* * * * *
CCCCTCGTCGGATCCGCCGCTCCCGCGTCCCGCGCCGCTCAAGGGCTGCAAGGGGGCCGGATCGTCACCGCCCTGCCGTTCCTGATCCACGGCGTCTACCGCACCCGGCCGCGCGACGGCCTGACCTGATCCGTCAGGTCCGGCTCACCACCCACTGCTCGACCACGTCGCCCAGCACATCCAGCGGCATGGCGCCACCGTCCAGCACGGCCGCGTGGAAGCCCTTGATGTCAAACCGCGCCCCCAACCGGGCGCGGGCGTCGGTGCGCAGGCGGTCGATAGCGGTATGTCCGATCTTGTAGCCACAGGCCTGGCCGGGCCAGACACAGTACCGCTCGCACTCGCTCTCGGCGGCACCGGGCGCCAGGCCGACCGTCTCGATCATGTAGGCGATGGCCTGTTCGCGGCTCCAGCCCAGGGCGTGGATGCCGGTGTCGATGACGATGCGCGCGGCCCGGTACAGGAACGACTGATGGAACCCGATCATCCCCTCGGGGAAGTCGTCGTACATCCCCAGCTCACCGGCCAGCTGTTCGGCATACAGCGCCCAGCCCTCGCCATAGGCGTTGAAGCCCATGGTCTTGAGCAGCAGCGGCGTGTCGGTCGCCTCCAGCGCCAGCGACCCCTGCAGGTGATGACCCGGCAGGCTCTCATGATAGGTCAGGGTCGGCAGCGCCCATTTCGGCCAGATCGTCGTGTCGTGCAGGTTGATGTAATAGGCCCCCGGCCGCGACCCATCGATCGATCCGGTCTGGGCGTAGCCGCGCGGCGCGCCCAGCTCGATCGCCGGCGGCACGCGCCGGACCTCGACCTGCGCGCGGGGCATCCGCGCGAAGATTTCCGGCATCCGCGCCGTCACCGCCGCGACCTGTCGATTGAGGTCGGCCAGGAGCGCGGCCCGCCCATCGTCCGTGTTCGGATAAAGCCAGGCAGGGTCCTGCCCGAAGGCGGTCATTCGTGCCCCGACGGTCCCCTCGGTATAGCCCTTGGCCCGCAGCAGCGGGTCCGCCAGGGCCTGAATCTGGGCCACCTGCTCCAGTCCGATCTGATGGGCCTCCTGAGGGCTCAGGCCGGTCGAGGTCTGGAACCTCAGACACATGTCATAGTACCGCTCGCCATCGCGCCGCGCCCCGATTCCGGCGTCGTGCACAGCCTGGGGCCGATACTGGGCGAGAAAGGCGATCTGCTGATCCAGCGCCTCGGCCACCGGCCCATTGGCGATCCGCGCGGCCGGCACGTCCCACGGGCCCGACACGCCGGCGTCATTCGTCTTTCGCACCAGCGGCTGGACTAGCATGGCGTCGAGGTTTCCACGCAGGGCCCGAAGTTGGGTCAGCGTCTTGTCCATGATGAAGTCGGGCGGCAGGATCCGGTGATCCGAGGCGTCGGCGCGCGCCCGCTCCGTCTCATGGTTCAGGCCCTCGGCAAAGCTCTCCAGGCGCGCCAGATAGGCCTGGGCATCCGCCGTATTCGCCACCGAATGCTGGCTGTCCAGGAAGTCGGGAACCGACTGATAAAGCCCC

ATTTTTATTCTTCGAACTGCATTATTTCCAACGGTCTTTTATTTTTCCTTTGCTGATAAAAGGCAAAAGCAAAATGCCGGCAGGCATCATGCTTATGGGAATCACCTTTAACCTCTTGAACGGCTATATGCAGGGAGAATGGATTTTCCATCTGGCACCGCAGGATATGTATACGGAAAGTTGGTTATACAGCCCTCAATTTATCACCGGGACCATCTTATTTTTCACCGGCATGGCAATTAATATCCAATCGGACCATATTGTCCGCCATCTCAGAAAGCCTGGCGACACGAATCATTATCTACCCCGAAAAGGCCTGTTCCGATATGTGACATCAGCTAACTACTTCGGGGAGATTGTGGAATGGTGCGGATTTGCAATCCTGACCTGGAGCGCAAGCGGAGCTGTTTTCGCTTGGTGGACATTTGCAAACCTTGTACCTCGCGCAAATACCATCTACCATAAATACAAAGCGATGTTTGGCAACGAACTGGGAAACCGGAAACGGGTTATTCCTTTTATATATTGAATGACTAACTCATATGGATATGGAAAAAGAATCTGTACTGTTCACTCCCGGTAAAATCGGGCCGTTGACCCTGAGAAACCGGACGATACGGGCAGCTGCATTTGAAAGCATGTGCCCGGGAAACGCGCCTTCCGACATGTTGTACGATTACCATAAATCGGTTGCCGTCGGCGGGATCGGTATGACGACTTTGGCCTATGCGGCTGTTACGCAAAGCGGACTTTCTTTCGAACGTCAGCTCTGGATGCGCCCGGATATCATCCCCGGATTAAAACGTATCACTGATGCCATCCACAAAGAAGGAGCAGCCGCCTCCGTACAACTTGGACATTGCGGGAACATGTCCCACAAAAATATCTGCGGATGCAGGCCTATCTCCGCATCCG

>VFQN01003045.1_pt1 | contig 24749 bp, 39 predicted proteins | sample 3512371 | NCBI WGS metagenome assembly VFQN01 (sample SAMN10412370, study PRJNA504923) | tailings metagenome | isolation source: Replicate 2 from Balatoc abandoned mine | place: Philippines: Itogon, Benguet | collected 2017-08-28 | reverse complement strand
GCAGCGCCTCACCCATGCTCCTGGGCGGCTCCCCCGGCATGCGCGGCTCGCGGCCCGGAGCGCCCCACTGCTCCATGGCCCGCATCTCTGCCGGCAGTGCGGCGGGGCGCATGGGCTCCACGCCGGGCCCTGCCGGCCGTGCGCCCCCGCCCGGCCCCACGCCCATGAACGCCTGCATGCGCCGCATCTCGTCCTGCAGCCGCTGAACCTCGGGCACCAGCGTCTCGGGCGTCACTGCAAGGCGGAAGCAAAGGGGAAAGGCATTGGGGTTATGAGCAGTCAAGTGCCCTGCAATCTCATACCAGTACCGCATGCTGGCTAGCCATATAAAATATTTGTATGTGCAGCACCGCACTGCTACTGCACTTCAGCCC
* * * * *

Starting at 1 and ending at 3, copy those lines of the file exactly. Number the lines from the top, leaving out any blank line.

CCCCTCGTCGGATCCGCCGCTCCCGCGTCCCGCGCCGCTCAAGGGCTGCAAGGGGGCCGGATCGTCACCGCCCTGCCGTTCCTGATCCACGGCGTCTACCGCACCCGGCCGCGCGACGGCCTGACCTGATCCGTCAGGTCCGGCTCACCACCCACTGCTCGACCACGTCGCCCAGCACATCCAGCGGCATGGCGCCACCGTCCAGCACGGCCGCGTGGAAGCCCTTGATGTCAAACCGCGCCCCCAACCGGGCGCGGGCGTCGGTGCGCAGGCGGTCGATAGCGGTATGTCCGATCTTGTAGCCACAGGCCTGGCCGGGCCAGACACAGTACCGCTCGCACTCGCTCTCGGCGGCACCGGGCGCCAGGCCGACCGTCTCGATCATGTAGGCGATGGCCTGTTCGCGGCTCCAGCCCAGGGCGTGGATGCCGGTGTCGATGACGATGCGCGCGGCCCGGTACAGGAACGACTGATGGAACCCGATCATCCCCTCGGGGAAGTCGTCGTACATCCCCAGCTCACCGGCCAGCTGTTCGGCATACAGCGCCCAGCCCTCGCCATAGGCGTTGAAGCCCATGGTCTTGAGCAGCAGCGGCGTGTCGGTCGCCTCCAGCGCCAGCGACCCCTGCAGGTGATGACCCGGCAGGCTCTCATGATAGGTCAGGGTCGGCAGCGCCCATTTCGGCCAGATCGTCGTGTCGTGCAGGTTGATGTAATAGGCCCCCGGCCGCGACCCATCGATCGATCCGGTCTGGGCGTAGCCGCGCGGCGCGCCCAGCTCGATCGCCGGCGGCACGCGCCGGACCTCGACCTGCGCGCGGGGCATCCGCGCGAAGATTTCCGGCATCCGCGCCGTCACCGCCGCGACCTGTCGATTGAGGTCGGCCAGGAGCGCGGCCCGCCCATCGTCCGTGTTCGGATAAAGCCAGGCAGGGTCCTGCCCGAAGGCGGTCATTCGTGCCCCGACGGTCCCCTCGGTATAGCCCTTGGCCCGCAGCAGCGGGTCCGCCAGGGCCTGAATCTGGGCCACCTGCTCCAGTCCGATCTGATGGGCCTCCTGAGGGCTCAGGCCGGTCGAGGTCTGGAACCTCAGACACATGTCATAGTACCGCTCGCCATCGCGCCGCGCCCCGATTCCGGCGTCGTGCACAGCCTGGGGCCGATACTGGGCGAGAAAGGCGATCTGCTGATCCAGCGCCTCGGCCACCGGCCCATTGGCGATCCGCGCGGCCGGCACGTCCCACGGGCCCGACACGCCGGCGTCATTCGTCTTTCGCACCAGCGGCTGGACTAGCATGGCGTCGAGGTTTCCACGCAGGGCCCGAAGTTGGGTCAGCGTCTTGTCCATGATGAAGTCGGGCGGCAGGATCCGGTGATCCGAGGCGTCGGCGCGCGCCCGCTCCGTCTCATGGTTCAGGCCCTCGGCAAAGCTCTCCAGGCGCGCCAGATAGGCCTGGGCATCCGCCGTATTCGCCACCGAATGCTGGCTGTCCAGGAAGTCGGGAACCGACTGATAAAGCCCC

ATTTTTATTCTTCGAACTGCATTATTTCCAACGGTCTTTTATTTTTCCTTTGCTGATAAAAGGCAAAAGCAAAATGCCGGCAGGCATCATGCTTATGGGAATCACCTTTAACCTCTTGAACGGCTATATGCAGGGAGAATGGATTTTCCATCTGGCACCGCAGGATATGTATACGGAAAGTTGGTTATACAGCCCTCAATTTATCACCGGGACCATCTTATTTTTCACCGGCATGGCAATTAATATCCAATCGGACCATATTGTCCGCCATCTCAGAAAGCCTGGCGACACGAATCATTATCTACCCCGAAAAGGCCTGTTCCGATATGTGACATCAGCTAACTACTTCGGGGAGATTGTGGAATGGTGCGGATTTGCAATCCTGACCTGGAGCGCAAGCGGAGCTGTTTTCGCTTGGTGGACATTTGCAAACCTTGTACCTCGCGCAAATACCATCTACCATAAATACAAAGCGATGTTTGGCAACGAACTGGGAAACCGGAAACGGGTTATTCCTTTTATATATTGAATGACTAACTCATATGGATATGGAAAAAGAATCTGTACTGTTCACTCCCGGTAAAATCGGGCCGTTGACCCTGAGAAACCGGACGATACGGGCAGCTGCATTTGAAAGCATGTGCCCGGGAAACGCGCCTTCCGACATGTTGTACGATTACCATAAATCGGTTGCCGTCGGCGGGATCGGTATGACGACTTTGGCCTATGCGGCTGTTACGCAAAGCGGACTTTCTTTCGAACGTCAGCTCTGGATGCGCCCGGATATCATCCCCGGATTAAAACGTATCACTGATGCCATCCACAAAGAAGGAGCAGCCGCCTCCGTACAACTTGGACATTGCGGGAACATGTCCCACAAAAATATCTGCGGATGCAGGCCTATCTCCGCATCCG

>VFQN01003045.1_pt1 | contig 24749 bp, 39 predicted proteins | sample 3512371 | NCBI WGS metagenome assembly VFQN01 (sample SAMN10412370, study PRJNA504923) | tailings metagenome | isolation source: Replicate 2 from Balatoc abandoned mine | place: Philippines: Itogon, Benguet | collected 2017-08-28 | reverse complement strand